The Parchment

karljant

Ancient Mariner
Beforehand I won't pay much attention to the Beckett like marching pattern the songs starts with since it's present in so many compositions. What comes to my mind is something more in the vein of Ravel's Bolero before the band hit the gas. And if pompous mid tempo heavy stuff full of keyboards like The Book Of Souls (the song) is your thing then you'll love this. Not that's recycling by any means (once again the band shows they can explore similar venues without copying themselves). Plus a certain middle eastern flavor is added to the mix even in the following solos and guitar harmonies. But you know what The Book Of Souls has this song does not? One of Maiden's best chorus in years. The Parchment doesn't even has a refrain (not that's a bad thing... my favorite Maiden song doesn't have one either - ROTAM) and although there's nothing wrong with the following harmonies and solos I think once again there are too many and some parts are repeated too many times and by middle of the song the initial impact of its initial punch is lost a bit and things start to get a bit stagnant. By the 6.45 minute mark a new melody seems to point where the track is heading next (somewhat similar to The Nomad's mid section ) and Bruce comes singing the very same melody on top... well you already know how I think about this but it is what it is. The following part however is truly epic and the ensemble effect results in full, in a mix of power and almost poetical tragedy. Then we get some uptempo action, more soloing and a cool guitar harmony that reminds me of the band's debut title track bridge. Overall there's everything here necessary to make a great epic Maiden tune but i don't know... the song seems to drag itself at times. And although being built upon well penned melodies and riffs there's something really tiring while listening to it. Nevertheless it's undeniable it has a lot of stellar moments. 7.25/10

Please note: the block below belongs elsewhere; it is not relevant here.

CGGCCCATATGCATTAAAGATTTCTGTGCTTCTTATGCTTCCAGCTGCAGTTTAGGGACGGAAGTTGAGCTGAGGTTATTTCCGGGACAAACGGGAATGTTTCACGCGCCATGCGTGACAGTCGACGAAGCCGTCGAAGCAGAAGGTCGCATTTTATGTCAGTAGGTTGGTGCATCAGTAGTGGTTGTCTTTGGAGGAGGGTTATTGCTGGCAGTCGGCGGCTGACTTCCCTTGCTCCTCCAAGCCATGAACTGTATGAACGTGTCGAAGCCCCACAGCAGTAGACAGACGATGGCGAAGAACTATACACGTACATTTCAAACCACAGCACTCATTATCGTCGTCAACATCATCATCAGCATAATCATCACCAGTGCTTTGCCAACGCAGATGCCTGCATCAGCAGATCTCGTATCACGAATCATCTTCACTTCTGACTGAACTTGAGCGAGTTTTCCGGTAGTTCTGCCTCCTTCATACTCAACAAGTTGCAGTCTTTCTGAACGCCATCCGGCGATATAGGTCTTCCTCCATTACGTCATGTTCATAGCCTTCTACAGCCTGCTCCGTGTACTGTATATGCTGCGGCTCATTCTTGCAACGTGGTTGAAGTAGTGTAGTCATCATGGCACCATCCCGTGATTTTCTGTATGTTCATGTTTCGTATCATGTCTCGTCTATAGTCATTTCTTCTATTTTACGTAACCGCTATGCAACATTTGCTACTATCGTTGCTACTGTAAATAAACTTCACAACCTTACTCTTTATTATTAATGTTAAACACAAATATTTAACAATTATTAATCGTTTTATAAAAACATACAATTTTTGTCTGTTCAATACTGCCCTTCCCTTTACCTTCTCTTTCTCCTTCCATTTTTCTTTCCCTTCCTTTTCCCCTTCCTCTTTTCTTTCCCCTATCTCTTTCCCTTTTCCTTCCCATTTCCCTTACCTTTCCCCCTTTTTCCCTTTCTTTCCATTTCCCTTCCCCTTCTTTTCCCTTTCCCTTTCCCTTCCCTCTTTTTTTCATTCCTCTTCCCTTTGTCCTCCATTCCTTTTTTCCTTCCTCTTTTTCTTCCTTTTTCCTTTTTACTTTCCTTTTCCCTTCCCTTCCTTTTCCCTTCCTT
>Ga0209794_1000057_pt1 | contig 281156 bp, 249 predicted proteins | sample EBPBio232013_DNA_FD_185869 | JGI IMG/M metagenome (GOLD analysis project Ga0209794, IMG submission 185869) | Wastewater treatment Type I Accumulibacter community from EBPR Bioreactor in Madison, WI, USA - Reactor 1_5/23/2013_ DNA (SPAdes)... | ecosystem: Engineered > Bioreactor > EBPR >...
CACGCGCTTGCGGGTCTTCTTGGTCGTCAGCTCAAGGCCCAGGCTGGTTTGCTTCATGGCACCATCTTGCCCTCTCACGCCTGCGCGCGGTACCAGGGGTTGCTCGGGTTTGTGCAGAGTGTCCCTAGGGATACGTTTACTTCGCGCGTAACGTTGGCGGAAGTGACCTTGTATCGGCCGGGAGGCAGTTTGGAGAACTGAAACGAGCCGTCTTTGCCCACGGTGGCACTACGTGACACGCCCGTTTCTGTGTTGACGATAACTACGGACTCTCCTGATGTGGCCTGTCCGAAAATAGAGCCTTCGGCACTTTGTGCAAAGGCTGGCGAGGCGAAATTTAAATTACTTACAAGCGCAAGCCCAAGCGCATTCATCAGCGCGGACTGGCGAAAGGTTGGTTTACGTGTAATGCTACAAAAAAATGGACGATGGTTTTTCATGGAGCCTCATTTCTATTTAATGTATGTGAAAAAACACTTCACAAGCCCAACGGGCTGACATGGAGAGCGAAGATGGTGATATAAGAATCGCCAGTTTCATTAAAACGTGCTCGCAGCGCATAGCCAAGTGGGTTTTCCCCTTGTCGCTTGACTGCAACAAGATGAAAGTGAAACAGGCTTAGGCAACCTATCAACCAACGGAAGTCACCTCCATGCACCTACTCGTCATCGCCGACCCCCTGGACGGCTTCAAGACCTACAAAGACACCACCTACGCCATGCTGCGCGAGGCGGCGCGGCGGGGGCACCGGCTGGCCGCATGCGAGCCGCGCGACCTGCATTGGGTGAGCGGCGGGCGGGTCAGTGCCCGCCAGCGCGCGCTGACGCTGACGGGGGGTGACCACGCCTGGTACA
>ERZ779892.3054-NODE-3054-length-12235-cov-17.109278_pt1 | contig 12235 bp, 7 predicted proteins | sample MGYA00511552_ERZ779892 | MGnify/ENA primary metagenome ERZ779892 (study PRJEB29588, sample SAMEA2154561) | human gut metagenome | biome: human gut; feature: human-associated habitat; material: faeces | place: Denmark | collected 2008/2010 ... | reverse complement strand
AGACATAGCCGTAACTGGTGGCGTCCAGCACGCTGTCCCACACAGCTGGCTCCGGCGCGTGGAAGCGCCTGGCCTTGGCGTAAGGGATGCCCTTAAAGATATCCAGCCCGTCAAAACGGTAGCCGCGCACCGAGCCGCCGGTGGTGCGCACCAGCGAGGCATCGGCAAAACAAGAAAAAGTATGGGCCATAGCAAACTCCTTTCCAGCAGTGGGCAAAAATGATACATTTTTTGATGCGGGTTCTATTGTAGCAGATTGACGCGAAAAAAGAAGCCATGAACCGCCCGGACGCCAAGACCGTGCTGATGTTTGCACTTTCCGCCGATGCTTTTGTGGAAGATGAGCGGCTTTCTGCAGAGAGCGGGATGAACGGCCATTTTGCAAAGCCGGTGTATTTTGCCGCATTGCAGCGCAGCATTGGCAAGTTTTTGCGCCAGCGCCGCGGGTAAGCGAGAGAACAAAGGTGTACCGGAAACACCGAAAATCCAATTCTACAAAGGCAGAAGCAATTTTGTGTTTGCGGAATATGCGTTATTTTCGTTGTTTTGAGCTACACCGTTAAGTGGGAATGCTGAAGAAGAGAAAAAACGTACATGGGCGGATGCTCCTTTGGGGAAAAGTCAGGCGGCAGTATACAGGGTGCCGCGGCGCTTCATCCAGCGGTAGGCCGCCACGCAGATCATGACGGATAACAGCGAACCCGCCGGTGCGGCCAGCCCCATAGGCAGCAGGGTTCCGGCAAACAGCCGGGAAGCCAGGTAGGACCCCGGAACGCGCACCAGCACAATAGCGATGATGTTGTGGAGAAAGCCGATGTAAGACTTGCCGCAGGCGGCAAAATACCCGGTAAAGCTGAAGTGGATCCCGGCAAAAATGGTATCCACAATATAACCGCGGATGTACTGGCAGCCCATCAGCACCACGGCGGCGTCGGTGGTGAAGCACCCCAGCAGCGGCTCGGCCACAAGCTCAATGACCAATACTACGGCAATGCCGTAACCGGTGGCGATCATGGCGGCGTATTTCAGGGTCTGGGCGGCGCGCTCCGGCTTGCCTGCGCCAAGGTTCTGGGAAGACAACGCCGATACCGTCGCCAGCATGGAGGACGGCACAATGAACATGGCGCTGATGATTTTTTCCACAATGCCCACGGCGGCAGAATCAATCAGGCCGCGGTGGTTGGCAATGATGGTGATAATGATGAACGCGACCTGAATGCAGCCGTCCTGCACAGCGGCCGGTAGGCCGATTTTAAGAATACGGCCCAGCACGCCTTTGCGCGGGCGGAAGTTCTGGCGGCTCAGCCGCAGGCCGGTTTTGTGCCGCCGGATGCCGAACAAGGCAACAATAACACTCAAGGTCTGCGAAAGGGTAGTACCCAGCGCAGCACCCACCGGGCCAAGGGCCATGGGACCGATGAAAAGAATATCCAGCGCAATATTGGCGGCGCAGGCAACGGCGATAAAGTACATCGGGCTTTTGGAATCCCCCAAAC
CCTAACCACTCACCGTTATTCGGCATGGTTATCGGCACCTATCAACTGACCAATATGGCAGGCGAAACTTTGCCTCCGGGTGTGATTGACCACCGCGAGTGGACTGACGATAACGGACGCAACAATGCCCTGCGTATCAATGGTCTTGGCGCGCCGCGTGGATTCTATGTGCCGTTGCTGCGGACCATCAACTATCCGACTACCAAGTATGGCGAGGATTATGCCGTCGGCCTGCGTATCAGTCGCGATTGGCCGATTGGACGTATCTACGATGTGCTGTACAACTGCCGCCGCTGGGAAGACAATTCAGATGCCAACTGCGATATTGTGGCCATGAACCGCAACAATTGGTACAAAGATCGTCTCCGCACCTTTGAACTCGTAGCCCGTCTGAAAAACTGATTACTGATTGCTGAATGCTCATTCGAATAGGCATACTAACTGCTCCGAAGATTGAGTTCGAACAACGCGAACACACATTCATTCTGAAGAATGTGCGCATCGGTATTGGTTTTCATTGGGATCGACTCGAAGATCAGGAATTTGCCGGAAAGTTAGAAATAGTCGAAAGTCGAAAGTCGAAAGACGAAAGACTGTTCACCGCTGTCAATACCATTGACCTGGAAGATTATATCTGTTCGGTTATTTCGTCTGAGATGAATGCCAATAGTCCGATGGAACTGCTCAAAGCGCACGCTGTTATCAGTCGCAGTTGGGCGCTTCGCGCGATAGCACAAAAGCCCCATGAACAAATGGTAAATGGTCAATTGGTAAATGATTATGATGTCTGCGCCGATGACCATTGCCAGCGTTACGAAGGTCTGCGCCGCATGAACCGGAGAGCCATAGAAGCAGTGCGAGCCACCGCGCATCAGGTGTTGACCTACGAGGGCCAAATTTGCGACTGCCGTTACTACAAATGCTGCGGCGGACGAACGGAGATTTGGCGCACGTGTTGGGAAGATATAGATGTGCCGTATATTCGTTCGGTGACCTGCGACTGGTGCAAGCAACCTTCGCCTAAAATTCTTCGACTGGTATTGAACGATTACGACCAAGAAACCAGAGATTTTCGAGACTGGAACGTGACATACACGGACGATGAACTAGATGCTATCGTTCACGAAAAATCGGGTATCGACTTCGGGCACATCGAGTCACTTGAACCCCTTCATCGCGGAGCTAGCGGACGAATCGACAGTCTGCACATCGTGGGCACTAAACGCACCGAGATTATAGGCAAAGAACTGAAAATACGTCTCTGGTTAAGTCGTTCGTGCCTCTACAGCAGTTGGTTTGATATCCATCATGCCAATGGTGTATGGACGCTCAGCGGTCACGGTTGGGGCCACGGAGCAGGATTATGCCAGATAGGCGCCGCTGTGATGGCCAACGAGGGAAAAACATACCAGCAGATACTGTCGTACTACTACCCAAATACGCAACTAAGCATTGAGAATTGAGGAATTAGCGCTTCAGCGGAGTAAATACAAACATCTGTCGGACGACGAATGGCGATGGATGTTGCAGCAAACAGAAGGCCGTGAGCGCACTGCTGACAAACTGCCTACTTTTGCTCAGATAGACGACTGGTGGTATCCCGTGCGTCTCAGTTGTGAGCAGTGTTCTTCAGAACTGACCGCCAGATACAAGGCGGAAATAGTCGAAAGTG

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Brigantium

General of the Dark Army
Staff member
Well, it's not note-for-note similar like Nomad, but it's definitely reminiscent in sound if not structure too. All being said, I like Nomad's instrumental (and the instrumental part of the original) a lot, and Parchment is so far my No3 song on this album.
 

Poto

Ancient Mariner
Well, it's not note-for-note similar like Nomad, but it's definitely reminiscent in sound if not structure too. All being said, I like Nomad's instrumental (and the instrumental part of the original) a lot, and Parchment is so far my No3 song on this album.
No it's not note for note, but I didn't want to point that out because that's not as funny.
 

Mega

Ancient Mariner
Oh yes. This one. I really think Steve nailed it. Such a powerful riff! It's as if I stepped into an alternate universe where Steve wrote Powerslave. So good. Of course it's also reminiscent of Nomad, but in a good way. Phrygian dominant working overtime.
The verse riff is very To Tame A Land, but the melody of course makes it distinct. Usually like that with Steve's "self plagiarizing".
Fantastic riff afterwards. I don't remember Maiden ever modulating like this, I'll figure it out after this listen.
Who plays the first solo? Sounds like Janick or Adrian. Weird. Then a cool Dave solo, then here's Janick for a brief solo. Maybe it was Davea the entire time trying some new things? Not sure.
The riff after that is killer again. This is definitely Adrian this time. Great solo.

Here's where things get weird. In my first listen I felt like is a different song from here. But this is my 2nd listen and it feels more coherent. Cool verses. Feels epic. Then I guess it's a new chorus? Not sure. It's nice. Now I'm looking at the time and there are still 3 minutes of song. I wonder what's coming? A fast part which is even more unrelated to the beginning. I think I still need several listens to decide if the transitions work for me here, but the first 6 minutes are amazing.
A long Janick solo, then another great Adrian solo, then another part that doesn't fit the beginning. You can definitely call this song progressive.